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Mine Own Familiar Friend

Mine Own Familiar Friend

There are few people who can claim to have been betrayed as often and as treacherously as King David. He first experienced betrayal at the hands of King Saul. Fresh back from his victory over Goliath in the Valley of Elah, he might have expected some form of preferential treatment in the King’s palace. Instead he heard the whistle of the King’s spear as it flew past his head and thudded into the wall behind.

Then there is the curious case of his military commander Joab. Joab was one of those characters you could never be quite sure about. Was he with you, or against you? On a number of occasions he assumed the authority of the royal office, where no such authority had been granted, persistently choosing to undermine David. Each time it ended in disaster.

Absalom was an even more curious case. The Son of the king and rightful heir to the throne, yet he couldn’t wait, and following an unsavoury incident with Amnon his brother, he ended up ostracised and out of favour. The aforementioned Joab involves himself, supposedly seeking a resolution to the standoff. Yet no resolution was found acceptable to Absalom and so he takes matters into his own hands and performs the equivalent of a coup d’état. It didn’t go well for either David or Absalom.

But the one who inspired David to write a Psalm (41:9) was a man called Ahitophel. He was described as being ‘David’s counsellor’, presumably noted for his intellect and perception. Imagine David’s reaction when word filtered up through the ranks; ‘Ahitophel is among the conspirators with Absalom!’ ‘My counsellor, my confidante, my close friend in whom I trusted, who ate my bread, has lifted up his heel against me!’ bemoans the king. The one who had been responsible for imparting wisdom, whether military or otherwise, had turned his back and thrown his lot in with the traitorous usurper.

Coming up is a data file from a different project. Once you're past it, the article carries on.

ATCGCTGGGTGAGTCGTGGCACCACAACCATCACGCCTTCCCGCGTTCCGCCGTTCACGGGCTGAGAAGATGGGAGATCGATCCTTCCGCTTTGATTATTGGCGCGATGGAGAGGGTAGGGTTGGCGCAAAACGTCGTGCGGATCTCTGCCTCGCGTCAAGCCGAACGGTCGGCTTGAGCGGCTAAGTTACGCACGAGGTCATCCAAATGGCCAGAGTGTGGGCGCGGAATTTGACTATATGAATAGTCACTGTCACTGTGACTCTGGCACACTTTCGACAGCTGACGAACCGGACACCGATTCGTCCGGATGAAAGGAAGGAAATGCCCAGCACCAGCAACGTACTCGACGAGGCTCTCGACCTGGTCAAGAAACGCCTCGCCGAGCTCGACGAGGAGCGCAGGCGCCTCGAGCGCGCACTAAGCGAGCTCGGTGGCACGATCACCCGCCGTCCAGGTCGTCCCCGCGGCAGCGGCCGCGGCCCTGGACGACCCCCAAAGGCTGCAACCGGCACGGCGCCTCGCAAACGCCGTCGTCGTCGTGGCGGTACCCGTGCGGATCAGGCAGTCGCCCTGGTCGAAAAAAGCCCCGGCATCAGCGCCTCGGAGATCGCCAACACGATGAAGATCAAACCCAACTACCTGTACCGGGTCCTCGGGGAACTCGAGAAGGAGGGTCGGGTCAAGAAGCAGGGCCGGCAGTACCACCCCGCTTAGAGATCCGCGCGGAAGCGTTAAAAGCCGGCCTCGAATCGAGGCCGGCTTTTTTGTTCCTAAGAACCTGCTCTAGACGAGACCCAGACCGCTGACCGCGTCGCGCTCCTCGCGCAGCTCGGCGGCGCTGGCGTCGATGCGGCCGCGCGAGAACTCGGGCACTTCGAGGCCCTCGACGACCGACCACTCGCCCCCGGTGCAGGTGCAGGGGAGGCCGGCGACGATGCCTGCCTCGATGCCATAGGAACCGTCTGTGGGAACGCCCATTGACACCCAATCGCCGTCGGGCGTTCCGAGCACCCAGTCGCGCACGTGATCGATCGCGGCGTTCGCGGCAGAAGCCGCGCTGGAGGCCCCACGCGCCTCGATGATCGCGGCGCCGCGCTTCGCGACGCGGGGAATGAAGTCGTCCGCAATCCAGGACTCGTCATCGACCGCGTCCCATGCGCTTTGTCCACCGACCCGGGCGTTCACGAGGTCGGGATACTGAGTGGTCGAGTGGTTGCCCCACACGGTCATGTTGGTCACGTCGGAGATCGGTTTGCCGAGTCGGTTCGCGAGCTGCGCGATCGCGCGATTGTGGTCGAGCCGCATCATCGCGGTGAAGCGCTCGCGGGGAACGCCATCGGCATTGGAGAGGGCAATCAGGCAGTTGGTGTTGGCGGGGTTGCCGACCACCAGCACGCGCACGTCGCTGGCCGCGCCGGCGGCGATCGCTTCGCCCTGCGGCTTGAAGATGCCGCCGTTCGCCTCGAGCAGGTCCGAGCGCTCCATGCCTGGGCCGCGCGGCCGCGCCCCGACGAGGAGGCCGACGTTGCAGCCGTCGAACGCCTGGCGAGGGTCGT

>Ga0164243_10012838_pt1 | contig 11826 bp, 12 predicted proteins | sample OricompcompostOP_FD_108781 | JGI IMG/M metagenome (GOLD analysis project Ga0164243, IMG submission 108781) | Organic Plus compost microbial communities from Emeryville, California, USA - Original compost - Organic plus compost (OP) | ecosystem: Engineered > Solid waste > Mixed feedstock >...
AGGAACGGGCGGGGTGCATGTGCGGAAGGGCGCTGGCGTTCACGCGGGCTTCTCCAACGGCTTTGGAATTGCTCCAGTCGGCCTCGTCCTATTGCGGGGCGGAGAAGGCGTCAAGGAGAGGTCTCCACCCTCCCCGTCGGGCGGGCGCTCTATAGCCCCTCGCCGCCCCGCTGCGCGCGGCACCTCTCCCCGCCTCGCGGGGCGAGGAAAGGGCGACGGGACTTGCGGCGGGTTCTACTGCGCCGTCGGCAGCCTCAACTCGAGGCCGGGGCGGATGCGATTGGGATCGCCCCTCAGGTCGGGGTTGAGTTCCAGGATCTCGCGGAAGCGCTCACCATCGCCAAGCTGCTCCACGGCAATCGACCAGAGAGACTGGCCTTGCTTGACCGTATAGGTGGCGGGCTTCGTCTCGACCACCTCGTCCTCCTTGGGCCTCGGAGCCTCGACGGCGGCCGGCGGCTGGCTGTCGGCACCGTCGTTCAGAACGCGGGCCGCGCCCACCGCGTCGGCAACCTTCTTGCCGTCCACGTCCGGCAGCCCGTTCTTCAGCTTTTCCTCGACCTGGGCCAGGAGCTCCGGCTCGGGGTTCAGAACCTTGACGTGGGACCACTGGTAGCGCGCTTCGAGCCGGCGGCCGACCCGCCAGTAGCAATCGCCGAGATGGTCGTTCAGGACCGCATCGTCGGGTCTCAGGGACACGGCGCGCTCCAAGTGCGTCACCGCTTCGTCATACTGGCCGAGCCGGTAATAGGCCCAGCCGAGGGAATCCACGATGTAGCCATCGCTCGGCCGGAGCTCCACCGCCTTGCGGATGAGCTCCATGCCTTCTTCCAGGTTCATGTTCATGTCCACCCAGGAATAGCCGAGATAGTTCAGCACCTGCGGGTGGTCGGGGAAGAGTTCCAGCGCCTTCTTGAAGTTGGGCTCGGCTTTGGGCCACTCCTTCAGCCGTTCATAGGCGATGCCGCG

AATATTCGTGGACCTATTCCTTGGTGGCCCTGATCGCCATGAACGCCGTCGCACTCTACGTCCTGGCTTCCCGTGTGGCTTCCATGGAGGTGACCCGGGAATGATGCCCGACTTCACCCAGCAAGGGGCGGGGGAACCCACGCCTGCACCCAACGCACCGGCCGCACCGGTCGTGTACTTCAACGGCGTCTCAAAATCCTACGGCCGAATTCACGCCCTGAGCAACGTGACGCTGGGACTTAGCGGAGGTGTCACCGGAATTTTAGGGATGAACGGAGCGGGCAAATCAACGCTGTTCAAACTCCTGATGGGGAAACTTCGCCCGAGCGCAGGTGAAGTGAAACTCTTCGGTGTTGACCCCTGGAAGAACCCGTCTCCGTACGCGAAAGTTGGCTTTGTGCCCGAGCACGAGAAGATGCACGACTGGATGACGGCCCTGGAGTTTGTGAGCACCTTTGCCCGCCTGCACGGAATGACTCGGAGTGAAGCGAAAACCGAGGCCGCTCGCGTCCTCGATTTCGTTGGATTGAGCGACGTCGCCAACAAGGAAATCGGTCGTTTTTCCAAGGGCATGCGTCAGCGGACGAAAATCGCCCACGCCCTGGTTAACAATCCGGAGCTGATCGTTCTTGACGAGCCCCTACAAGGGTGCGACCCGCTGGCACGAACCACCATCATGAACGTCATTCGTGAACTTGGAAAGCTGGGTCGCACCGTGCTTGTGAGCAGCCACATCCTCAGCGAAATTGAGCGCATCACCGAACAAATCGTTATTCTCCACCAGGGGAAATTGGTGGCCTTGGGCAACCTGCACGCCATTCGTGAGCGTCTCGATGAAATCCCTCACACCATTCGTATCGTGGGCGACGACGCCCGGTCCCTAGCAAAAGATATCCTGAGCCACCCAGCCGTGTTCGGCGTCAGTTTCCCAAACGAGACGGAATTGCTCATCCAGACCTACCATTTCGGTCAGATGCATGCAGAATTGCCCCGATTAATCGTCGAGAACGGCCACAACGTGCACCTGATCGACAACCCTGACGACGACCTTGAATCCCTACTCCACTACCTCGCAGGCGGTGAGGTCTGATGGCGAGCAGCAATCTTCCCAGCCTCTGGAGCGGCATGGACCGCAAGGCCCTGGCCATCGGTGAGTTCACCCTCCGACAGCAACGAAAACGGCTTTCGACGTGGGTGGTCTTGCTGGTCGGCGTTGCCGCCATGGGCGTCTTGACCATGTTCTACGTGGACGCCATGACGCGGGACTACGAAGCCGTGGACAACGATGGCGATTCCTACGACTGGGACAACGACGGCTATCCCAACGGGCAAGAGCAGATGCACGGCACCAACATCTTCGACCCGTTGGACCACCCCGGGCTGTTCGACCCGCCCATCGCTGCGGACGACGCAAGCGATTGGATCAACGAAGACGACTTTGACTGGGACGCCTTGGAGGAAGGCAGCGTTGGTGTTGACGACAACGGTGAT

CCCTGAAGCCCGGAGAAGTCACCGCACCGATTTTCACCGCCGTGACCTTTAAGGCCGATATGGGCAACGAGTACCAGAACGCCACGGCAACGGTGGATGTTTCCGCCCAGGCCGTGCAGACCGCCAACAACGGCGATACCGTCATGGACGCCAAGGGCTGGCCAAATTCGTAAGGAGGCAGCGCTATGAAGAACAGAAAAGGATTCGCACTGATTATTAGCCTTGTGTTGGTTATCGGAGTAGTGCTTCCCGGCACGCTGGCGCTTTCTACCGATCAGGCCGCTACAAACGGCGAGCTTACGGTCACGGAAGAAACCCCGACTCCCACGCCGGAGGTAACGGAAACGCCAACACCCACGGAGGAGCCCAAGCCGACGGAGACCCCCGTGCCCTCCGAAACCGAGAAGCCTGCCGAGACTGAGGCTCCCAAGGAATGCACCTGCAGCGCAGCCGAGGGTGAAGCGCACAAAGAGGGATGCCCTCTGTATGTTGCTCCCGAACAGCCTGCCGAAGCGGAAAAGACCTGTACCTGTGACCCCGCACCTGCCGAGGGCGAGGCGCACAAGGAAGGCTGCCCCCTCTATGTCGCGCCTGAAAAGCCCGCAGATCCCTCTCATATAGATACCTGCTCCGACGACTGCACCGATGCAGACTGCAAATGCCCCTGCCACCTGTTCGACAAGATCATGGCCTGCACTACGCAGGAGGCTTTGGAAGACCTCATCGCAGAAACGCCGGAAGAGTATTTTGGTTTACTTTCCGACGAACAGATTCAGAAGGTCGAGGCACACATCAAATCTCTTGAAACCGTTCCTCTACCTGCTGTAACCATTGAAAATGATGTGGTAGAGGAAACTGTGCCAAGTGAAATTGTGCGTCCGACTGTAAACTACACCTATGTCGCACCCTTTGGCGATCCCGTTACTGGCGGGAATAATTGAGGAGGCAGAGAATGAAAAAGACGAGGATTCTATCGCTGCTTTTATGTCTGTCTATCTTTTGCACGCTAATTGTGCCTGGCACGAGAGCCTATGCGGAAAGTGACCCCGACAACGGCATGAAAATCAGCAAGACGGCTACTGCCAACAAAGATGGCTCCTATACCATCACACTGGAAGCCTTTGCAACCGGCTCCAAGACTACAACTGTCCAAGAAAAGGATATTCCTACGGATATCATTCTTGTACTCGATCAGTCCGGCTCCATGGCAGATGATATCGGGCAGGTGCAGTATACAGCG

Over a millennia later, ‘Great David’s greater Son’ knew what it was to be betrayed. John starts his gospel by telling us; ‘he was in the world, the world was made by him, the world knew him not’ (John 1:10) and ’He came to his own and his own received him not’ (John 1:11). This is bad enough, but as the Lord speaks to His disciples in the upper room he quotes this exact scripture with reference to the specific act of Judas. Creation as a whole, the Jews as a race, but now Judas specifically is indicted in the treachery of betraying the Son of Man; ‘but woe unto that man by whom the Son of man is betrayed! it had been good for that man if he had not been born’ (Matt. 26:24). Imagine the poignancy as the Lord looks tenderly at His disciples and says ‘The Scripture will be fulfilled, He who ate my bread has lifted his heel against me’ (John 13:18).

Maybe you feel betrayed. Most of us will do at some point. As we remember Him again today, keep in mind that He suffered the extremity of the human experience on our behalf.

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